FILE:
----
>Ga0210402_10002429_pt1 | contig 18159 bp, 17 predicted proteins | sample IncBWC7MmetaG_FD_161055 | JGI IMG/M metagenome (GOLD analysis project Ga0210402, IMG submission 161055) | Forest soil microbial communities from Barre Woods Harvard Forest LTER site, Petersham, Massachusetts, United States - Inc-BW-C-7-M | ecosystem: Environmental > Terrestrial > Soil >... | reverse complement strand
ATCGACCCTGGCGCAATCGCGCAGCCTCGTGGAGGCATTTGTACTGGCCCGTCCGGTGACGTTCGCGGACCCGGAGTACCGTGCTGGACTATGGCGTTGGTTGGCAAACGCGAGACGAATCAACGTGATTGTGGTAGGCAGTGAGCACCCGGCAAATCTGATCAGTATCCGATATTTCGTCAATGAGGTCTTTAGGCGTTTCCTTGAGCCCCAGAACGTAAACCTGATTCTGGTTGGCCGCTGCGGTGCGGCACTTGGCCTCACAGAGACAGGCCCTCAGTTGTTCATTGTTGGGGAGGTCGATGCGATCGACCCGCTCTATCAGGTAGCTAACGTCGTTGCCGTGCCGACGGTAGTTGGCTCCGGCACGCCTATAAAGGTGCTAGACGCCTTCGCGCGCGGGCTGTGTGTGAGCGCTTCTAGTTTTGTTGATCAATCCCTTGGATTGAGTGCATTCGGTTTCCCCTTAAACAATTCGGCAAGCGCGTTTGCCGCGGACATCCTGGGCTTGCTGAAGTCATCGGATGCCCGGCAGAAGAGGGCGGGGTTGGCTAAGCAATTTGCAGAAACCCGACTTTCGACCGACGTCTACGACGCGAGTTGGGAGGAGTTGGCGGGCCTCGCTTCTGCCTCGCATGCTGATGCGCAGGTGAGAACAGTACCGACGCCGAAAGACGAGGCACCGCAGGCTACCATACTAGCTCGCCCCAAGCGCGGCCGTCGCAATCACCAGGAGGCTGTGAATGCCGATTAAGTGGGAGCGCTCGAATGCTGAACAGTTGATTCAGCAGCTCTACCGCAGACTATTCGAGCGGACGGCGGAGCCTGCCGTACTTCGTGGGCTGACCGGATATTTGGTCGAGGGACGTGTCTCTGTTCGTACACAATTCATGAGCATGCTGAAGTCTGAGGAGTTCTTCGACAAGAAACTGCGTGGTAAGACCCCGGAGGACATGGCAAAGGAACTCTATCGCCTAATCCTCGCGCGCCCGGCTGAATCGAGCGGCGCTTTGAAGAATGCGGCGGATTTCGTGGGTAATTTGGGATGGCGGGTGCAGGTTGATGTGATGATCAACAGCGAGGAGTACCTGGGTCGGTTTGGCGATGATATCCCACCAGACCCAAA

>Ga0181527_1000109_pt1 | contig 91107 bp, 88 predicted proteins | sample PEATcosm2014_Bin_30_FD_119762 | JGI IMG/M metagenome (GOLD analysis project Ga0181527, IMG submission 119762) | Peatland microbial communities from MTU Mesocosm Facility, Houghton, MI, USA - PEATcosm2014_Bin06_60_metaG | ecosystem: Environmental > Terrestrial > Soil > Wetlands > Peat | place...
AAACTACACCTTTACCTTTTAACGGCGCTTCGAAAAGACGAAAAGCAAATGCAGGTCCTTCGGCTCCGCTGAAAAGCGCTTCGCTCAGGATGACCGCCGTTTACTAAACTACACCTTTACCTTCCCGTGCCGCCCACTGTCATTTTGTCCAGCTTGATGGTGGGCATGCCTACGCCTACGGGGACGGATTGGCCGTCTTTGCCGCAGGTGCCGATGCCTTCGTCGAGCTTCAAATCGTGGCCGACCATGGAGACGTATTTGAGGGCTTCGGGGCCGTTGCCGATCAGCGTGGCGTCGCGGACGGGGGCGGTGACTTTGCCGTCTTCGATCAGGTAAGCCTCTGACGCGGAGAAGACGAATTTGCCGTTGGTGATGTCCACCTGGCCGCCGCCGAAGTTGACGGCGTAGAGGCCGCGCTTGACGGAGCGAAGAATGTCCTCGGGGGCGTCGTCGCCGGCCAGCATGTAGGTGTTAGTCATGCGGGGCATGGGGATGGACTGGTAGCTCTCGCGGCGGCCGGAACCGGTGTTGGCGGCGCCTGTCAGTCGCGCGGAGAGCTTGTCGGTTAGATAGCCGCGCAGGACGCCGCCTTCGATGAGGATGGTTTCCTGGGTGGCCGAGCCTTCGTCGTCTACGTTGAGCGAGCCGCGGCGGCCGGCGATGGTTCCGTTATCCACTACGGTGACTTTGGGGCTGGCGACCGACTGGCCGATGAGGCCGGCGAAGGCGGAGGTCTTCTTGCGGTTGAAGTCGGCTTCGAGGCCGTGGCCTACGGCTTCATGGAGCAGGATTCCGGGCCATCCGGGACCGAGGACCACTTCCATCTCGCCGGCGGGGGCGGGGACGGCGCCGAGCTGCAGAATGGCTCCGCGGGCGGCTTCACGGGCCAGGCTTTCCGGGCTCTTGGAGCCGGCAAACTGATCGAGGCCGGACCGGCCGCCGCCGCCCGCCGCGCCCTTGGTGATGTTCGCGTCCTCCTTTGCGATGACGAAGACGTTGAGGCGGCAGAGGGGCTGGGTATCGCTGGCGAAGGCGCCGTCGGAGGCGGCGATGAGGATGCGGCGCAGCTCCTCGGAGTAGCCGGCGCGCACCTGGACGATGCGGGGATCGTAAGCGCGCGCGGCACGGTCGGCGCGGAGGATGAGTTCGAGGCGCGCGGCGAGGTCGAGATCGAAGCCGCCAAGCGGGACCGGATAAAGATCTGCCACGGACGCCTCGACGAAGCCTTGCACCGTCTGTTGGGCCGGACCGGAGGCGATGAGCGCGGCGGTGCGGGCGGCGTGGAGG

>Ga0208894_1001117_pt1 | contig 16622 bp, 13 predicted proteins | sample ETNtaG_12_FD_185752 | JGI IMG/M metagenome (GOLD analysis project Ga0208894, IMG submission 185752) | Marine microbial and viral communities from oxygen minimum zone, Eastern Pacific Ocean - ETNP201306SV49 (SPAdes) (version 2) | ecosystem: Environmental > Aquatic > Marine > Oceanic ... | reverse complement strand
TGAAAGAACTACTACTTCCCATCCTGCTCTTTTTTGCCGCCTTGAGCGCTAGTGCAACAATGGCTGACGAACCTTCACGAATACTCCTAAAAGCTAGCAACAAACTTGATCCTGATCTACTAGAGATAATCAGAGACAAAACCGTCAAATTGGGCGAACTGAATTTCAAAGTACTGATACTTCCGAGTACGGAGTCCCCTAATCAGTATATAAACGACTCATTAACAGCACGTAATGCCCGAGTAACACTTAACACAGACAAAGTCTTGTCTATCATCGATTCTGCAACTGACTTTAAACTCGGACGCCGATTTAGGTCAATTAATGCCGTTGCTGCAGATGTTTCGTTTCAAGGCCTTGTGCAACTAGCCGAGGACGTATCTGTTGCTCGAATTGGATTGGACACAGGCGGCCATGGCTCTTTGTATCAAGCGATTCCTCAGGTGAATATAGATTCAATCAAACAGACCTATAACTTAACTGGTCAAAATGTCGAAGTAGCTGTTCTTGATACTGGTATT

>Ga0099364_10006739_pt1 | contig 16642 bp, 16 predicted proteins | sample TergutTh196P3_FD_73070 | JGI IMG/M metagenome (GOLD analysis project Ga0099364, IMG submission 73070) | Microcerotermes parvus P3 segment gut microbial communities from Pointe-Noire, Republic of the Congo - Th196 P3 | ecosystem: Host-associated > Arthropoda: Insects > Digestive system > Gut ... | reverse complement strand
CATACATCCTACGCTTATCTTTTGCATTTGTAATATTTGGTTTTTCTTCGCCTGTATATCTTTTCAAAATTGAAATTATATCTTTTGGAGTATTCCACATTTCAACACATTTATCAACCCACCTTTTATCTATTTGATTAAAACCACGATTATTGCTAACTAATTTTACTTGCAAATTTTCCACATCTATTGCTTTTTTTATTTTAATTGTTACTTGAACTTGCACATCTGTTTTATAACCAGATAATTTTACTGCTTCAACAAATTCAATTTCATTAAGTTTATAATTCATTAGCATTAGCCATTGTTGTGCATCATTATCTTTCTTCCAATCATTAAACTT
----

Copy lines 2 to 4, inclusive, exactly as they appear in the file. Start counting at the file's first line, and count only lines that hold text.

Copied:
ATCGACCCTGGCGCAATCGCGCAGCCTCGTGGAGGCATTTGTACTGGCCCGTCCGGTGACGTTCGCGGACCCGGAGTACCGTGCTGGACTATGGCGTTGGTTGGCAAACGCGAGACGAATCAACGTGATTGTGGTAGGCAGTGAGCACCCGGCAAATCTGATCAGTATCCGATATTTCGTCAATGAGGTCTTTAGGCGTTTCCTTGAGCCCCAGAACGTAAACCTGATTCTGGTTGGCCGCTGCGGTGCGGCACTTGGCCTCACAGAGACAGGCCCTCAGTTGTTCATTGTTGGGGAGGTCGATGCGATCGACCCGCTCTATCAGGTAGCTAACGTCGTTGCCGTGCCGACGGTAGTTGGCTCCGGCACGCCTATAAAGGTGCTAGACGCCTTCGCGCGCGGGCTGTGTGTGAGCGCTTCTAGTTTTGTTGATCAATCCCTTGGATTGAGTGCATTCGGTTTCCCCTTAAACAATTCGGCAAGCGCGTTTGCCGCGGACATCCTGGGCTTGCTGAAGTCATCGGATGCCCGGCAGAAGAGGGCGGGGTTGGCTAAGCAATTTGCAGAAACCCGACTTTCGACCGACGTCTACGACGCGAGTTGGGAGGAGTTGGCGGGCCTCGCTTCTGCCTCGCATGCTGATGCGCAGGTGAGAACAGTACCGACGCCGAAAGACGAGGCACCGCAGGCTACCATACTAGCTCGCCCCAAGCGCGGCCGTCGCAATCACCAGGAGGCTGTGAATGCCGATTAAGTGGGAGCGCTCGAATGCTGAACAGTTGATTCAGCAGCTCTACCGCAGACTATTCGAGCGGACGGCGGAGCCTGCCGTACTTCGTGGGCTGACCGGATATTTGGTCGAGGGACGTGTCTCTGTTCGTACACAATTCATGAGCATGCTGAAGTCTGAGGAGTTCTTCGACAAGAAACTGCGTGGTAAGACCCCGGAGGACATGGCAAAGGAACTCTATCGCCTAATCCTCGCGCGCCCGGCTGAATCGAGCGGCGCTTTGAAGAATGCGGCGGATTTCGTGGGTAATTTGGGATGGCGGGTGCAGGTTGATGTGATGATCAACAGCGAGGAGTACCTGGGTCGGTTTGGCGATGATATCCCACCAGACCCAAA

>Ga0181527_1000109_pt1 | contig 91107 bp, 88 predicted proteins | sample PEATcosm2014_Bin_30_FD_119762 | JGI IMG/M metagenome (GOLD analysis project Ga0181527, IMG submission 119762) | Peatland microbial communities from MTU Mesocosm Facility, Houghton, MI, USA - PEATcosm2014_Bin06_60_metaG | ecosystem: Environmental > Terrestrial > Soil > Wetlands > Peat | place...
AAACTACACCTTTACCTTTTAACGGCGCTTCGAAAAGACGAAAAGCAAATGCAGGTCCTTCGGCTCCGCTGAAAAGCGCTTCGCTCAGGATGACCGCCGTTTACTAAACTACACCTTTACCTTCCCGTGCCGCCCACTGTCATTTTGTCCAGCTTGATGGTGGGCATGCCTACGCCTACGGGGACGGATTGGCCGTCTTTGCCGCAGGTGCCGATGCCTTCGTCGAGCTTCAAATCGTGGCCGACCATGGAGACGTATTTGAGGGCTTCGGGGCCGTTGCCGATCAGCGTGGCGTCGCGGACGGGGGCGGTGACTTTGCCGTCTTCGATCAGGTAAGCCTCTGACGCGGAGAAGACGAATTTGCCGTTGGTGATGTCCACCTGGCCGCCGCCGAAGTTGACGGCGTAGAGGCCGCGCTTGACGGAGCGAAGAATGTCCTCGGGGGCGTCGTCGCCGGCCAGCATGTAGGTGTTAGTCATGCGGGGCATGGGGATGGACTGGTAGCTCTCGCGGCGGCCGGAACCGGTGTTGGCGGCGCCTGTCAGTCGCGCGGAGAGCTTGTCGGTTAGATAGCCGCGCAGGACGCCGCCTTCGATGAGGATGGTTTCCTGGGTGGCCGAGCCTTCGTCGTCTACGTTGAGCGAGCCGCGGCGGCCGGCGATGGTTCCGTTATCCACTACGGTGACTTTGGGGCTGGCGACCGACTGGCCGATGAGGCCGGCGAAGGCGGAGGTCTTCTTGCGGTTGAAGTCGGCTTCGAGGCCGTGGCCTACGGCTTCATGGAGCAGGATTCCGGGCCATCCGGGACCGAGGACCACTTCCATCTCGCCGGCGGGGGCGGGGACGGCGCCGAGCTGCAGAATGGCTCCGCGGGCGGCTTCACGGGCCAGGCTTTCCGGGCTCTTGGAGCCGGCAAACTGATCGAGGCCGGACCGGCCGCCGCCGCCCGCCGCGCCCTTGGTGATGTTCGCGTCCTCCTTTGCGATGACGAAGACGTTGAGGCGGCAGAGGGGCTGGGTATCGCTGGCGAAGGCGCCGTCGGAGGCGGCGATGAGGATGCGGCGCAGCTCCTCGGAGTAGCCGGCGCGCACCTGGACGATGCGGGGATCGTAAGCGCGCGCGGCACGGTCGGCGCGGAGGATGAGTTCGAGGCGCGCGGCGAGGTCGAGATCGAAGCCGCCAAGCGGGACCGGATAAAGATCTGCCACGGACGCCTCGACGAAGCCTTGCACCGTCTGTTGGGCCGGACCGGAGGCGATGAGCGCGGCGGTGCGGGCGGCGTGGAGG